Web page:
A Seven-Year Court Battle over a Florida Prayer Vigil and the Future of Religious Freedom in America

In 2014, in the wake of a shooting in which multiple children were injured, the city of Ocala, Florida held a prayer vigil. Three of those present, along with the American Humanist Association, sued, claiming that the involvement of municipal officials in organizing the event entailed unconstitutional government support for religion. The suit has dragged on ever since, as both plaintiffs and defendants believe they are taking a stand on a matter of principle. Kesley Dallas writes:

In any setting, it would be nearly impossible to get members of the two camps onto the same page. But the legal system seems especially ill-suited for resolving this conflict, since related cases often get bogged down by, or dismissed due to, questions of standing and disagreements between parties over what really took place.

Still, the Supreme Court has provided some important insights over the years. For one thing, it’s said that the government can’t coerce people to pray, especially not impressionable public-school students on their graduation day. . . . The court has also said that government officials shouldn’t privilege one particular faith over others by, for example, allowing only Christians to offer prayers before legislative meetings. However, it hasn’t been receptive to the argument that allowing any prayer to be offered in that setting privileges believers over atheists.

[But] lawsuits focus on what the Constitution allows. They rarely enable communities to figure out what pluralism looks like in action or help public officials understand how to be more inclusive when they talk about their faith. [In a sense], the legal system is not equipped to answer what, at the end of the day, are political and social questions: how, as a community, should we celebrate or mourn? How do we use faith to draw people together, rather than tear them apart?

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Read more at Deseret News

More about: American law, Florida, Freedom of Religion, Religion and politics

What Israel Can Offer Africa

Last week, the Israeli analyst Yechiel Leiter addressed a group of scholars and diplomats gathered in Addis Ababa to discuss security issues facing the Horn of Africa. Herewith, some excerpts from his speech:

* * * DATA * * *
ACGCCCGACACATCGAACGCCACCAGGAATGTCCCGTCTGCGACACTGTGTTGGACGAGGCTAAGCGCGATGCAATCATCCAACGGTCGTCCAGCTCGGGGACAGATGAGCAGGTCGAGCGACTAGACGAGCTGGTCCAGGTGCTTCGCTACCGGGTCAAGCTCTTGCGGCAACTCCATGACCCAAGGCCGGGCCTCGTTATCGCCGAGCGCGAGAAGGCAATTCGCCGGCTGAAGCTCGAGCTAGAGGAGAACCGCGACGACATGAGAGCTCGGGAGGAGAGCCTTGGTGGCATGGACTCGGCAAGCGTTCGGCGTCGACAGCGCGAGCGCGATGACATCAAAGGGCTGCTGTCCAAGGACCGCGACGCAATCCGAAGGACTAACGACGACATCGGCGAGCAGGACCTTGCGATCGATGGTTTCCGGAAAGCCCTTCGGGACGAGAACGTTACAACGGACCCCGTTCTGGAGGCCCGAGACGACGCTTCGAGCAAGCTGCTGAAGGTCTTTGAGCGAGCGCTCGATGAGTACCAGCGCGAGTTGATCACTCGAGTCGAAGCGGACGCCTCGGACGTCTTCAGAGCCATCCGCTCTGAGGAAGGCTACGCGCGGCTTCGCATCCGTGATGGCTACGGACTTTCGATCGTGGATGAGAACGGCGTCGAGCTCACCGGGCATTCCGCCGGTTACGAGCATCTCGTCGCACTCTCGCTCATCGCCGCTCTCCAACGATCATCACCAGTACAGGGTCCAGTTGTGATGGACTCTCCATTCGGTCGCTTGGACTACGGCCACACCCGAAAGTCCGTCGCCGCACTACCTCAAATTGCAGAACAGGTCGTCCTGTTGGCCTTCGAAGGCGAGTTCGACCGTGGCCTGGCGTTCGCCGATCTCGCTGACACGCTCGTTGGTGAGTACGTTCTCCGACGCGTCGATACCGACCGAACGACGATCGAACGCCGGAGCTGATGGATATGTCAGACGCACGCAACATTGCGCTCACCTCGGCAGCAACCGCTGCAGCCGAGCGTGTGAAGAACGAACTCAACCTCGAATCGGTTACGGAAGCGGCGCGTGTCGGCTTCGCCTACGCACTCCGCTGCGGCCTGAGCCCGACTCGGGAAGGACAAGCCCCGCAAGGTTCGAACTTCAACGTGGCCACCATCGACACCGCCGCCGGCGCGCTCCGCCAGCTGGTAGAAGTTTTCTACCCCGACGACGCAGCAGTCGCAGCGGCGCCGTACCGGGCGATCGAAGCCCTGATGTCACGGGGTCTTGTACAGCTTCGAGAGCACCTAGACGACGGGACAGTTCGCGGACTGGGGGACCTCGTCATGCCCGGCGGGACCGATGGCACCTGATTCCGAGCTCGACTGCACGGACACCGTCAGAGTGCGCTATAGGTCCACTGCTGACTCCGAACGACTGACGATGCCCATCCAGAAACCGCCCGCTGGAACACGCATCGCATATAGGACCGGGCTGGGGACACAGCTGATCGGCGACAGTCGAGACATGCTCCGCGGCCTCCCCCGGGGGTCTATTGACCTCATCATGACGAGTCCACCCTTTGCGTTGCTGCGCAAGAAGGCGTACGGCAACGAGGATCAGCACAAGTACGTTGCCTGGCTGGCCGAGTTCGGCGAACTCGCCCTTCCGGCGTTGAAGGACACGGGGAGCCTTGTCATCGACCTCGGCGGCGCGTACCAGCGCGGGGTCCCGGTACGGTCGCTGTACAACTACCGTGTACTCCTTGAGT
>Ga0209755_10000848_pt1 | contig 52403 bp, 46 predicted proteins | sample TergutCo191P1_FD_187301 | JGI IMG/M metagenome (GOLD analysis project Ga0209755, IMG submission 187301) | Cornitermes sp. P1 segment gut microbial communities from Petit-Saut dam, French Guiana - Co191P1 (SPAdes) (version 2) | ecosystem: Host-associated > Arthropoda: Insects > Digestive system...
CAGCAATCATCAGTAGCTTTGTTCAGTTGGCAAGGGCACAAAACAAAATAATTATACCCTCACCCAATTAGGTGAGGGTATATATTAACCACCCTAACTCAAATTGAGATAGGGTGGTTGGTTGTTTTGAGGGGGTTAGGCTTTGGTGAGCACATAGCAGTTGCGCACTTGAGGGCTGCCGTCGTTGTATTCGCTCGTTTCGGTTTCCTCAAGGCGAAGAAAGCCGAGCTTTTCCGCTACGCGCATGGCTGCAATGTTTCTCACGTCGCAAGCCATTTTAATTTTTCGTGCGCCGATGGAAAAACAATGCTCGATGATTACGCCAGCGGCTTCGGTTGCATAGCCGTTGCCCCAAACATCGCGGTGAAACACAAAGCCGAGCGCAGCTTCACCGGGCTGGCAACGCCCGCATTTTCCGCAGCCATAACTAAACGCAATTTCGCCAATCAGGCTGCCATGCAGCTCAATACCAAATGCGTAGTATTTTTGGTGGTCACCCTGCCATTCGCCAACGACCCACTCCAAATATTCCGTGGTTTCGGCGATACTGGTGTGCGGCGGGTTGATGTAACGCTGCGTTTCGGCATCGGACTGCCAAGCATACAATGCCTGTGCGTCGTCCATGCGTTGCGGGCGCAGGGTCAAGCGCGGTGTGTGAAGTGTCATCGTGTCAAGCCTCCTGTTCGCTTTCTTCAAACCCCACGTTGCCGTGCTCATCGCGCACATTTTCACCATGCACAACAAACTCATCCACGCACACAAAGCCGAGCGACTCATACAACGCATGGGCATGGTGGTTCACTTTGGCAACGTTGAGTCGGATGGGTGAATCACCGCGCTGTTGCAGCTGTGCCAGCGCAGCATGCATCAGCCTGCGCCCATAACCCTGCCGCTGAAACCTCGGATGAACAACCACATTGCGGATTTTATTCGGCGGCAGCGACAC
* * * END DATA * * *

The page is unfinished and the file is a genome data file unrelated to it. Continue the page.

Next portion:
Since the advent of Zionism and the birth of modern Israel, there has been a strong ideological connection between Israel and the African continent. . . . For decades, [however], the notion that the absence of peace in the Middle East was due the absence of Palestinian statehood prevented a full and strategic partnership with African countries. . . . The visits to Africa by Prime Minister Benjamin Netanyahu—in 2016 to East Africa and in 2017 to West Africa—reenergized the natural partnership that was initiated by Israel’s Foreign Minister Golda Meir in the 1960s.

There is much we share, many places where our interests converge. And I don’t mean another military base in Djibouti. . . . One such area involves the safety of waterways in and around the Red Sea. Curtailing contraband, drugs, arms smuggling, and other forms of serious corruption are all vital for us. . . . But the one critical area of cooperation I’d like to put the spotlight on is in the realm of food security, or rather food insecurity.

Imagine Ethiopia’s cows producing 30 or 40 liters of milk a day instead of the two or three that they produce today. Imagine an exponential rise in (organic) meat exports to Middle Eastern and even European countries, the result of increased processing, storage, and transportation possibilities. Cows today can have a microscopic chip behind their ears that sends messages to the farmer’s computer or mobile phone that tracks what the cow ate, what its temperature is, and what care it might need. Imagine a dramatic expansion of the wheat yield that can make Ethiopia a net exporter of wheat—to Egypt, perhaps in the context of negotiations over the waters of the Nile.

Israel has proven technology in all of these agricultural areas and we’re here; we’re neighbors. We are linked to Africa, particularly the Horn of Africa, in so many ways.

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Read more at Jerusalem Center for Public Affairs

More about: Africa, Ethiopia, Israel diplomacy, Israeli agriculture, Israeli technology